Building a digital archive


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The search for specific content within masses of stored videotape once required a visit to the archive librarian, a great deal of patience, and some luck. Even if one was able to explain successfully the footage you needed, and if the librarian proved able to locate that content, there remained the possibility that tape degradation or generational loss had undermined the quality and usability of once-valuable images.
While the ongoing digitization of content has helped to preserve a growing volume of archive content, broadcasters and service providers are finding that digitization alone does not empower them to manage and organize this media successfully. Increased pressure to monetize digital content by repurposing it for additional channels and platforms is driving broadcasters and service providers to implement more effective ways of mining their digital archives.
Digital archiving today supports critical functions for describing, searching, organizing, browsing, processing and retrieving content, no matter where it is stored. Rather than visit the archive librarian, the desktop user can simply search for and request content, which is delivered automatically in the correct format. With fast, accurate, and highly automated media search capability, processing, and delivery, broadcasters and other content providers are well-equipped to leverage existing media profitably across new channels and distribution outlets.
Selecting a mezzanine format
A first step in building a digital archive is to determine the video format in which content will be archived. Ideally, this format represents the highest quality format that the organization can afford to store over the long term. While storage of uncompressed video likely is not feasible, the format should be a lightly compressed format that feeds all downstream processes and from which all other required versions may be derived. The sophistication of today’s transcoders opens the door wide, giving organizations many options in selecting a mezzanine format. Nevertheless, it is wise to remember that proprietary standards may come and go, making open standards the best long-term bet for ensuring the future utility of the archive and its contents.
Building the foundation with metadata
Metadata, or data about data, is what allows digital archives to give users rapid access to the content they want. Metadata comes in many formats and types, the most basic of which is structural metadata. Because it defines the characteristics of digital content — details such as its format, bit rate, aspect ratio, resolution, and associated audio tracks — this metadata can be critical not only in supporting the basic organization of content, but also in facilitating the handling and processing of media according to specific business rules and distribution strategies.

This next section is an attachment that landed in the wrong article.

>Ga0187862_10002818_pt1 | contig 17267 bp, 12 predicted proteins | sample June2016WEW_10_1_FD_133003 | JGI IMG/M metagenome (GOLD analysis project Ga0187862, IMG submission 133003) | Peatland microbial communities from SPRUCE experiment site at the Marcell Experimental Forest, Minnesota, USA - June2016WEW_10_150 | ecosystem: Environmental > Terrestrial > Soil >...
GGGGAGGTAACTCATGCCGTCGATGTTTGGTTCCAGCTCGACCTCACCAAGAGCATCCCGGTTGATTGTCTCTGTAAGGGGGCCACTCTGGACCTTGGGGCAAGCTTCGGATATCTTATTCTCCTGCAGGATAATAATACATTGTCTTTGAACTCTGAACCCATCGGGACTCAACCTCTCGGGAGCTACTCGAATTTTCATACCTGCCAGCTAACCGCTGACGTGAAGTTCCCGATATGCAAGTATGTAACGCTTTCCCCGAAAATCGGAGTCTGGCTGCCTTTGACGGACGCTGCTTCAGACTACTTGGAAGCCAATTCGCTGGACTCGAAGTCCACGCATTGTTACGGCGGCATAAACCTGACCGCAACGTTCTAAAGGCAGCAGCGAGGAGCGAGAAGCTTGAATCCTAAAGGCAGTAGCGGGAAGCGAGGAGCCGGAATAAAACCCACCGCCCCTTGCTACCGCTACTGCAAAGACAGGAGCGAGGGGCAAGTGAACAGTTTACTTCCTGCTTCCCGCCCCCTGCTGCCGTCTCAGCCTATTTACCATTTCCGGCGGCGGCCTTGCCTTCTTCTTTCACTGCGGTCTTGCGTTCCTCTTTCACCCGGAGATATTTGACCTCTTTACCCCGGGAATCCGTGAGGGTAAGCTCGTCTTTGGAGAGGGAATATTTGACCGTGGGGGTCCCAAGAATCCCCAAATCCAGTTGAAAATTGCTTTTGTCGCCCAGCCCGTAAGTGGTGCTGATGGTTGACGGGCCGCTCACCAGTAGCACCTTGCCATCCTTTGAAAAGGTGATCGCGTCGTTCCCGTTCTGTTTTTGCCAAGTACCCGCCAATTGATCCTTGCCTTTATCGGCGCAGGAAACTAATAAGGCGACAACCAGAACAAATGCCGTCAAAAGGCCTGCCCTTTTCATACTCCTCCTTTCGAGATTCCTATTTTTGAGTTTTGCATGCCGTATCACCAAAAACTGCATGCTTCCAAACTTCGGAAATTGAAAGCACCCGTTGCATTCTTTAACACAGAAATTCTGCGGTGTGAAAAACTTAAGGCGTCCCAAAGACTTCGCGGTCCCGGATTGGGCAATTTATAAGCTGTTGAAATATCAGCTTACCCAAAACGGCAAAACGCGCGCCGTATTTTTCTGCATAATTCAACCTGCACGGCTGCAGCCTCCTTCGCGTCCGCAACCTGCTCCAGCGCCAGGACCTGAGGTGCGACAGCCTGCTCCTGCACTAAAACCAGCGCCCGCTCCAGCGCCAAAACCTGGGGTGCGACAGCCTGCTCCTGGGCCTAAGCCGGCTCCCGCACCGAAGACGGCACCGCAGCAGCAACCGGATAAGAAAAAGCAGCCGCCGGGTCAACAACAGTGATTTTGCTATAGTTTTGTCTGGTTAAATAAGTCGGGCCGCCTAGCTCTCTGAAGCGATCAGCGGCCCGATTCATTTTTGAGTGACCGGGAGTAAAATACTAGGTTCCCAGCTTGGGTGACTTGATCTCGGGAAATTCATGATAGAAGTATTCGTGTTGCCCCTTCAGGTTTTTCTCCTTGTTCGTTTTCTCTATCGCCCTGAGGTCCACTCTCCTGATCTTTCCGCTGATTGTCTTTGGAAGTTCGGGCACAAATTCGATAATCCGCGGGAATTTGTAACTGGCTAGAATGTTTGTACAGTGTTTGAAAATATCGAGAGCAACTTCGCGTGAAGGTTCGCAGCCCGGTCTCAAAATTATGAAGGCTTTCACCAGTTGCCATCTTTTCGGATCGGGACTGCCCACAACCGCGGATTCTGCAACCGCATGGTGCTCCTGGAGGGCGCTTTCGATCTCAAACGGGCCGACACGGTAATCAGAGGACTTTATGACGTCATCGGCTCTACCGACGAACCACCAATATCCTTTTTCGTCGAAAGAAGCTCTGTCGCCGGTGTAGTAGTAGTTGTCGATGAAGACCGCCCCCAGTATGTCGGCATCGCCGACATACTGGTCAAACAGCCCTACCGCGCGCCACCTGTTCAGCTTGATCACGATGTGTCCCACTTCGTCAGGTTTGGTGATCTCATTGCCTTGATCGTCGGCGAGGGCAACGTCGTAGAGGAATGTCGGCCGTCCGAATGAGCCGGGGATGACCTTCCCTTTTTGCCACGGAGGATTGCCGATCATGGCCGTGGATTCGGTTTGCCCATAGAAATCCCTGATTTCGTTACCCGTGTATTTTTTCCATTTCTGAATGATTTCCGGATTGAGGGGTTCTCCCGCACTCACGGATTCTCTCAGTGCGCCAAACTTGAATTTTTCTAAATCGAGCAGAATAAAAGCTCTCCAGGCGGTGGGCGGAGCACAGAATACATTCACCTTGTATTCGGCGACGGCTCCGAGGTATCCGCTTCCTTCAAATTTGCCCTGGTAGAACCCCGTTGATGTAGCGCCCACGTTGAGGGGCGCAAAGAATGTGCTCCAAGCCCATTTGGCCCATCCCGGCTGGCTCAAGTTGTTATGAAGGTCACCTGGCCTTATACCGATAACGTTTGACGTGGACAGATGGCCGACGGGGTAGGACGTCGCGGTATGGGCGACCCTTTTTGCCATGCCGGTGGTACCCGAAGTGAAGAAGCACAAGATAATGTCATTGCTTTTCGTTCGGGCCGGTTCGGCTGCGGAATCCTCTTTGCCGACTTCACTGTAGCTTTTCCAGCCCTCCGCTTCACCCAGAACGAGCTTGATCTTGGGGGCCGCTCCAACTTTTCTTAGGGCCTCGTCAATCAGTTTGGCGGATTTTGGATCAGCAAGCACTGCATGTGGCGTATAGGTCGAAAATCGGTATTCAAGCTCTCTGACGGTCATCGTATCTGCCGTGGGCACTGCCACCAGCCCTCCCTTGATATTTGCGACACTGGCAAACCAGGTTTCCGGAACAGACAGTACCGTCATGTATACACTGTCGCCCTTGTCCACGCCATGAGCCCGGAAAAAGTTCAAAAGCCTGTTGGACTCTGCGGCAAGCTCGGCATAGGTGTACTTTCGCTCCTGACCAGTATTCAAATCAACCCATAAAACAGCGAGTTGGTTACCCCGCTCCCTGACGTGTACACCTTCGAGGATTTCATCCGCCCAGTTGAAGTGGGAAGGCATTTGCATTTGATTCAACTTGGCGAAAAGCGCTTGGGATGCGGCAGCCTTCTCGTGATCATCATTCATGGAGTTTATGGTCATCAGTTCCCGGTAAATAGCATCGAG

A second type of metadata, descriptive metadata, includes fields defined by the organization and designed to describe content in such as way that its use may be controlled. Descriptive metadata fields often include data such as rights information, content descriptions, scene descriptions, production crew and details, locations, actors, and other details that not only support effective searches, but also facilitate appropriate content processing based on business rules. Here again, metadata gives content owners to means to make (or automate) intelligent, efficient decisions about how and where the content is processed. The more specific the descriptive data for a given piece of content, the easier it is for staff across a facility or enterprise to locate that content and maximize its value to the business.
Implementing a management layer
While media and metadata clearly are fundamental elements of the digital archive, it is a layer of management software that actually uses the aforementioned metadata to control, describe, segment, catalog, and search content within the digital archive. In addition to organizing media, the management layer gives users the tools they need to create rules for automated content handling. It is responsible for applying those business rules while also addressing the content-related requests of users.
In this respect, the use of proxies (low-resolution representations of high-resolution content) is an essential part of archive management. Proxies provide users with a visual representation of archived content and thus help to confirm that a particular clip or larger piece of content is indeed what they are seeking. Once content is identified, the system can provide a simple storyboard of still images from clip. This method of reviewing archived content can serve as a time-saving device, allowing users to browse the content of a clip without actually watching it. This capability is valuable both for users tasked with cataloging content and adding further metadata and for users seeking content for specific productions or segments.
From format to workflow, and from infrastructure to management system, the creation of a digital archive requires consideration of many factors. The right decisions for a given broadcaster or content provider will depend on the specific needs of that business, and the resulting system will yield significant benefits in the short term and as the archive expands.
END
About the Author: Simon Eldridge is Senior Manager, Management Applications, at Harmonic Inc. Eldridge joined Harmonic in 2010 via the company’s acquisition of Omneon. His role at Harmonic continues the work he began at Omneon, providing management and strategic direction for a suite of software applications and utilities.

Tags: iss069 | harmonic | asset | metadata | mezzanine | video archive | N/A
Contributing Author N/A

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